In the 21st century, digitization constitutes a global challenge to humanity. Ever since data mining and big data, it has become obvious to the public how much our world is dominated by data and algorithms. But how computable is the world? Some believe that fast algorithms and massive data suffice to find solutions to problems in engineering and the economy. Even science faces a dramatic upheaval given that the enormous amounts of research data available today are no longer manageable without intelligent algorithms? What will be the role of scientific theory in the future? Opportunities and risks are often misjudged by the public, since the foundations and theories of algorithms are not taken into account. These are all deeply rooted in modern logic, mathematics, computer science, and philosophy. Klaus Mainzer therefore examines the foundations and consequences of digitization in several subprojects.
The research project “Foundations of Proofs and Computation” by Klaus Mainzer with Helmut Schwichtenberg (Department of Mathematics / LMU) and Peter Schuster (Institute of Mathematics / University of Leeds / Verona) is sponsored by the Udo Keller Foundation (Hamburg) and is linked to an annual international autumn school with logicians, mathematicians, computer scientists, and philosophers (e.g. from Germany, Great Britain, Italy, Japan, Austria). This research project focuses on the foundations of mathematical proof theory, algorithms, computer programs, and their philosophical roots: How can computer programs be developed on the basis of proofs (“proof mining”), which automatically guarantee the correctness and reliability of proofs or computer programs (“program extraction”)? In addition to practical consequences for securing complex data, fundamental epistemological issues are considered: computer programs are examples of constructive methods. Since the beginning of the previous century, philosophy and the foundations of mathematics have addressed the question whether or to what extent mathematics can be based on constructive methods and algorithms.
The research project “Data Analysis versus Theory” focuses on new dimensions in the collection and analysis of data due to digitalization as well as on the role of theorizing in science and technology. The project (with, among others, Wolfgang Pietsch / Department of Philosophy of Science) originates in several book publications on this topic (e.g. Klaus Mainzer, “The Calculation of the World. From the World Formula to Big Data”, Munich 2014). It is in cooperation with the “Münchner Kreis e.V.” (platform for designers and decision makers in the digital world), the scientific committee “Digitised Society” of the National Academy of Sciences (Leopoldina) and the thematic network of the Academy of Science and Engineering (acatech).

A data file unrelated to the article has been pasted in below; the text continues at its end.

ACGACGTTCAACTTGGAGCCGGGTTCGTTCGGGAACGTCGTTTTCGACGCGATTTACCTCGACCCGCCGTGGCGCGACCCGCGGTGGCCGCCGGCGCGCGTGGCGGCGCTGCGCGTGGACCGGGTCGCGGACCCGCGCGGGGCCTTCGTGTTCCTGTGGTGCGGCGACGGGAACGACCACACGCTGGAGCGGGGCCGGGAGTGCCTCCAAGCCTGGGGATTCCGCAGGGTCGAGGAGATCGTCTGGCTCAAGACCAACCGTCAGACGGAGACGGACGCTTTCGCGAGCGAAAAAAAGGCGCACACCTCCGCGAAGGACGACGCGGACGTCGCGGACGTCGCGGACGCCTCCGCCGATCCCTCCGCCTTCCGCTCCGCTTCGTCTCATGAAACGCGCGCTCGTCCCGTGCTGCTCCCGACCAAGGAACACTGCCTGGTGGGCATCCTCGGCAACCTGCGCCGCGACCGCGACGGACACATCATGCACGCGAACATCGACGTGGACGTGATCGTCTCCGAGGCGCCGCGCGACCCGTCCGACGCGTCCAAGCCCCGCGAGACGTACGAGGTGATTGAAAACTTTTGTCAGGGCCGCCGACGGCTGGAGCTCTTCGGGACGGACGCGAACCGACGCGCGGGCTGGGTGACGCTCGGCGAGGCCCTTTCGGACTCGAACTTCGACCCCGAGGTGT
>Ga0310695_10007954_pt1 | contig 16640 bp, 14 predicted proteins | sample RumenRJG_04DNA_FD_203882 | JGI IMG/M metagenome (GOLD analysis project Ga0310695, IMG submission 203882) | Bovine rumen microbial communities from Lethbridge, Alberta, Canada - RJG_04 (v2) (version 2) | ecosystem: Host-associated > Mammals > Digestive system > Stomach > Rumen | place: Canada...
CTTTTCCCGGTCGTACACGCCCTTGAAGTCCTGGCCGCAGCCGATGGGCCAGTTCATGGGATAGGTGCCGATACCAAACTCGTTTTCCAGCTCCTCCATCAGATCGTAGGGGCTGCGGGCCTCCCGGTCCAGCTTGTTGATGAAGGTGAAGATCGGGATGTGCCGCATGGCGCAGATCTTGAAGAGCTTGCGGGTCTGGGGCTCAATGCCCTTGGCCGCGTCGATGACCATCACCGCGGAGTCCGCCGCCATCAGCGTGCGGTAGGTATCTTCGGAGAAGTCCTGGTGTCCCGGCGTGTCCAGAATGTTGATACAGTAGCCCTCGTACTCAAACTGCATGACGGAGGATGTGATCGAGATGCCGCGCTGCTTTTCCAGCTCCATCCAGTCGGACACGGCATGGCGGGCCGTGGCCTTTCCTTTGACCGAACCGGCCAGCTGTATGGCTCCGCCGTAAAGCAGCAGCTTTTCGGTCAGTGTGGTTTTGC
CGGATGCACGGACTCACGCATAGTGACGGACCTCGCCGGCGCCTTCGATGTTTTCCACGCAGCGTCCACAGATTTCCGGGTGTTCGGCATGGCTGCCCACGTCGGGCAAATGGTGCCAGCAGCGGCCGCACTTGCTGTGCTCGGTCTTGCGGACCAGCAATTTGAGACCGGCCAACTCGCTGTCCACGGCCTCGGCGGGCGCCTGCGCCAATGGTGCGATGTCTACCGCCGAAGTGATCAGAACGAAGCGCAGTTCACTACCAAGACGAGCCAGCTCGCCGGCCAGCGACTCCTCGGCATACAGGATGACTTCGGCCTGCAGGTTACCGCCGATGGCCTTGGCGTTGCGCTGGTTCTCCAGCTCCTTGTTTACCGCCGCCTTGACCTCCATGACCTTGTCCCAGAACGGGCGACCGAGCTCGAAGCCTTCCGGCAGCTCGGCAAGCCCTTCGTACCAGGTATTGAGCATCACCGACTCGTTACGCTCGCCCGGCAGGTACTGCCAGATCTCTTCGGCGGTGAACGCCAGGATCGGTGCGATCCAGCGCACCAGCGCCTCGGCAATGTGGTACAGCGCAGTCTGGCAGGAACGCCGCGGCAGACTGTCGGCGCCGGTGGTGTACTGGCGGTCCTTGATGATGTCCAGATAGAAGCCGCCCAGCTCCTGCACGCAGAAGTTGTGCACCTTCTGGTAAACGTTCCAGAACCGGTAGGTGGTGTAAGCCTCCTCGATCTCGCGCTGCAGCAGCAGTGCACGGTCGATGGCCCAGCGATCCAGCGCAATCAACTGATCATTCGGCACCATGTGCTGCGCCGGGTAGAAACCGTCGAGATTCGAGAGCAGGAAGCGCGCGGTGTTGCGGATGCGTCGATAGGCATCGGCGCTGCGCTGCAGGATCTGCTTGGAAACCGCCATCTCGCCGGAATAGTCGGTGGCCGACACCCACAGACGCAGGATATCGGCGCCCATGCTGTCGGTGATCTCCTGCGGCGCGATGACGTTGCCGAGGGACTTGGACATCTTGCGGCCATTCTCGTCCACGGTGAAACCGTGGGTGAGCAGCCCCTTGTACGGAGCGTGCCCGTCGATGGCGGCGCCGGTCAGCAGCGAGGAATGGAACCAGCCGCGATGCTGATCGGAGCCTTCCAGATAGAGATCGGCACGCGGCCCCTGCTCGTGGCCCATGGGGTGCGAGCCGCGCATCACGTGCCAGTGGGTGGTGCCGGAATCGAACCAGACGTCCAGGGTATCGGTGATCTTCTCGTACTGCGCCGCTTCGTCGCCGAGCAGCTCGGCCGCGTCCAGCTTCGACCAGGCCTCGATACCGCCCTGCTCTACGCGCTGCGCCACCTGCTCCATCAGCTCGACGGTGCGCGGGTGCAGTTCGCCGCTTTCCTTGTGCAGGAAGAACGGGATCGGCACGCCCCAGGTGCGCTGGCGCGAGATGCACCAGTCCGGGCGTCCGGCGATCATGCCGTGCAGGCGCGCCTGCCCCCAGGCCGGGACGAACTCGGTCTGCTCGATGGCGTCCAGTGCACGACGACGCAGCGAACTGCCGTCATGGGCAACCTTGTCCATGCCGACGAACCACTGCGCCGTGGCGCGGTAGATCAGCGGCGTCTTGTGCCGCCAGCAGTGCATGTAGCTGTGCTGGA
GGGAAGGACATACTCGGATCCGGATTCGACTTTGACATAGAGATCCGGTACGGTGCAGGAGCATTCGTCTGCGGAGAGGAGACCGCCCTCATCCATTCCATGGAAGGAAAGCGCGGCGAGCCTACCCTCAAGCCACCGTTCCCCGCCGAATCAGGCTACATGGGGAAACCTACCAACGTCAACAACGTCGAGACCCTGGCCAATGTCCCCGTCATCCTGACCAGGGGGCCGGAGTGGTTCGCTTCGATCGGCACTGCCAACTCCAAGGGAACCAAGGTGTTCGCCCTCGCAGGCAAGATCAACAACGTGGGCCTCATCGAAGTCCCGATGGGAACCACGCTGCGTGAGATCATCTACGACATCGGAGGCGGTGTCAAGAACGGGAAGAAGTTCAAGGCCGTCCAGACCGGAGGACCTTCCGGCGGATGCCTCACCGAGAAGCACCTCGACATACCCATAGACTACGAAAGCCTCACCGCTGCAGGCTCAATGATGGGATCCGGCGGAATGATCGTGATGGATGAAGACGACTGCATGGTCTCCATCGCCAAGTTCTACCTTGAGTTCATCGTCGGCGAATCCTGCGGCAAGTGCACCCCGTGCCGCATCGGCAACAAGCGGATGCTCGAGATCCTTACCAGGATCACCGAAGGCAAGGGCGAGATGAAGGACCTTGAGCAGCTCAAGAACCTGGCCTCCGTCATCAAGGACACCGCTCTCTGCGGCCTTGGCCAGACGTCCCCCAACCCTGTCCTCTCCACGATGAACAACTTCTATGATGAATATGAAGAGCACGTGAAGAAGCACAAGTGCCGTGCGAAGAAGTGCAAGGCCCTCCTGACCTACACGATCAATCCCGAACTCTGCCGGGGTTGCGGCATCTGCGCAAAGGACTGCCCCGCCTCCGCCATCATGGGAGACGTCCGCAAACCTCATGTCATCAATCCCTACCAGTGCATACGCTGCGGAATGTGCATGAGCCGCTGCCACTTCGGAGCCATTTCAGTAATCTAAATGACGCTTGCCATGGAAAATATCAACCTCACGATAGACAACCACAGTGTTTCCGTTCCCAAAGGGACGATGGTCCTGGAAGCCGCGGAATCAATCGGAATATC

The research project “Sensor Technology and the Human Experience”, among others with Wolfgang Porod (Department of Electrical Engineering / Notre Dame) and Laurel Riek (Computer Science / Reilly Center for Science, Technology, and Values / Notre Dame) is supported by the National Science Foundation of the United States (NSF). It deals with the human scientific foundations and implications of sensor technology, which is employed both in the Internet of Things and in robotics (Embodied Robotics). The project is accompanied by an annual international and interdisciplinary workshop.
In the research project “Sustainable Risk Management” with Peter Wilderer (IAS / TUM), Ortwin Renn (IASS / Potsdam) and Michael Molls (Medicine / TUM), Klaus Mainzer addresses the topic “Sustainable Risk Management in Robotics”. The TUM Institute for Advanced Study (IAS) sponsors an annual workshop and the project is linked to the International Expert Group of Earth System Preservation (IESP). As an example of the need to address the issue of sustainable risk management, one could mention the conflicts regarding energy and water supplies in an age of global warming and climate change. The dismissive attitude towards innovative methods in agriculture, pharmacology, and medicine stands in contrast to the blind trust, with which SUVs and energy-hungry air conditioning have successfully entered the market. Partly, robotics is criticized as a disenfranchisement of the people, but the methods and products obtained by it are rather uncritically taken up, such as new tablet computers or smart phones. The project aims to result in an informed policy-making.